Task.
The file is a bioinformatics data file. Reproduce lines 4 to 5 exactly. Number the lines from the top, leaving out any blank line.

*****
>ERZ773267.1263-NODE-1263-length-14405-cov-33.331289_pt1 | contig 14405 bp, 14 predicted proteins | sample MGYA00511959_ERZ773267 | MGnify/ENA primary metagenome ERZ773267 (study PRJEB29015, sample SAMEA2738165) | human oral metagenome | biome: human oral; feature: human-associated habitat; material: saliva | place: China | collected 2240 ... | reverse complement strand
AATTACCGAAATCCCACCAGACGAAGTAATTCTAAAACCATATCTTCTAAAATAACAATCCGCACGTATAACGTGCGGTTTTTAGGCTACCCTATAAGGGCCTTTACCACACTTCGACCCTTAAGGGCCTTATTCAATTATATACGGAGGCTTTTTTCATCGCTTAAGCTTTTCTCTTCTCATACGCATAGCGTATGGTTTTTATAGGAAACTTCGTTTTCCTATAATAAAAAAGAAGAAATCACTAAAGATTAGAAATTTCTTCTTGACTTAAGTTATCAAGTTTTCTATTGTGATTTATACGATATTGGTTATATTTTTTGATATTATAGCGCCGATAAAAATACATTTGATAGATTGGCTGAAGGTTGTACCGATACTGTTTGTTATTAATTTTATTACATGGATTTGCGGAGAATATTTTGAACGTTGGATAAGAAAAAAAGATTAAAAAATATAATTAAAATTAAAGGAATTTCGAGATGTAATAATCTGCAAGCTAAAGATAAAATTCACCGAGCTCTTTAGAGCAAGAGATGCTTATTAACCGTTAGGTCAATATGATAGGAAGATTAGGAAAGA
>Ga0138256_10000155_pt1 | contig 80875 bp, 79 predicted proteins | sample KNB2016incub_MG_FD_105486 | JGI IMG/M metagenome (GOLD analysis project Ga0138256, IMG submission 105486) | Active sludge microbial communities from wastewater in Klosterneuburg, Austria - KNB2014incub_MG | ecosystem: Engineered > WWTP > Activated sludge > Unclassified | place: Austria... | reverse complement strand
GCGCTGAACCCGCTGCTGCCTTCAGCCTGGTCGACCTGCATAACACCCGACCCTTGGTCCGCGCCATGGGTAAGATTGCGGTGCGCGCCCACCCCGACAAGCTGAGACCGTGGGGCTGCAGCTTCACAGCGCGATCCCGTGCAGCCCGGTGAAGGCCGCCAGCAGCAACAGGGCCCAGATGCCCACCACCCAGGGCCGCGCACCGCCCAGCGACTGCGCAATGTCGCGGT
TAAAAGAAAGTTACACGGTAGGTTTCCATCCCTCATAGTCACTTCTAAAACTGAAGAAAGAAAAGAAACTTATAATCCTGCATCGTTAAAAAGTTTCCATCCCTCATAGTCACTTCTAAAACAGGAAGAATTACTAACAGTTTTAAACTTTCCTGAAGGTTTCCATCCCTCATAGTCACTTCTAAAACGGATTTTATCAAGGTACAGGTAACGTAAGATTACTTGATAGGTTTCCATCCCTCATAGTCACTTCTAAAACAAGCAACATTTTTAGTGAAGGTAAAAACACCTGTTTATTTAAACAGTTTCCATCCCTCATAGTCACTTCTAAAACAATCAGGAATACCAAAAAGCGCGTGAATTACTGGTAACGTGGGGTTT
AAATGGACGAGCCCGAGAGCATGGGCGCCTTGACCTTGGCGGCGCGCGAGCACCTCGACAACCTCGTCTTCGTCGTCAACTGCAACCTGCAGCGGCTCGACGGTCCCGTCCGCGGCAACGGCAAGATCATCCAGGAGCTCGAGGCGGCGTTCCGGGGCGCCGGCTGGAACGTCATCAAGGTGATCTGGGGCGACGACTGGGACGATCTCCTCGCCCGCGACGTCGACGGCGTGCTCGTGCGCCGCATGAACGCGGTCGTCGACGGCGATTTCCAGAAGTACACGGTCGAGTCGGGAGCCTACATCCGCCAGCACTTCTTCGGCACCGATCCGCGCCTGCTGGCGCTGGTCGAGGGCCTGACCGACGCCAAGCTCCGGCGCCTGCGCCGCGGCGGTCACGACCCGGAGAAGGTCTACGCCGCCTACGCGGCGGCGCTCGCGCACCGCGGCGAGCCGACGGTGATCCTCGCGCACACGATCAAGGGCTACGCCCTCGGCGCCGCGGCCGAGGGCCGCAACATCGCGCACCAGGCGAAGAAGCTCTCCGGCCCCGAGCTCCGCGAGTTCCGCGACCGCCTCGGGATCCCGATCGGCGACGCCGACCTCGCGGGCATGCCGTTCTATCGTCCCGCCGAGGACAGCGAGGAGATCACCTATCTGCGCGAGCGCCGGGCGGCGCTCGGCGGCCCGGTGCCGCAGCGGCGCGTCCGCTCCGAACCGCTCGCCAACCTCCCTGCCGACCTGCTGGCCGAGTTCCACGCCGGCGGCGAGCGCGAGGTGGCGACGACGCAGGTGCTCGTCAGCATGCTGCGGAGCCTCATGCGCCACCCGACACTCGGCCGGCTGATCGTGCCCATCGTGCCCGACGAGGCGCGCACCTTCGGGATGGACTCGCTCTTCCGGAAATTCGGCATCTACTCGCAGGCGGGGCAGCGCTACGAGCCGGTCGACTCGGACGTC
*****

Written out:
GCGCTGAACCCGCTGCTGCCTTCAGCCTGGTCGACCTGCATAACACCCGACCCTTGGTCCGCGCCATGGGTAAGATTGCGGTGCGCGCCCACCCCGACAAGCTGAGACCGTGGGGCTGCAGCTTCACAGCGCGATCCCGTGCAGCCCGGTGAAGGCCGCCAGCAGCAACAGGGCCCAGATGCCCACCACCCAGGGCCGCGCACCGCCCAGCGACTGCGCAATGTCGCGGT
TAAAAGAAAGTTACACGGTAGGTTTCCATCCCTCATAGTCACTTCTAAAACTGAAGAAAGAAAAGAAACTTATAATCCTGCATCGTTAAAAAGTTTCCATCCCTCATAGTCACTTCTAAAACAGGAAGAATTACTAACAGTTTTAAACTTTCCTGAAGGTTTCCATCCCTCATAGTCACTTCTAAAACGGATTTTATCAAGGTACAGGTAACGTAAGATTACTTGATAGGTTTCCATCCCTCATAGTCACTTCTAAAACAAGCAACATTTTTAGTGAAGGTAAAAACACCTGTTTATTTAAACAGTTTCCATCCCTCATAGTCACTTCTAAAACAATCAGGAATACCAAAAAGCGCGTGAATTACTGGTAACGTGGGGTTT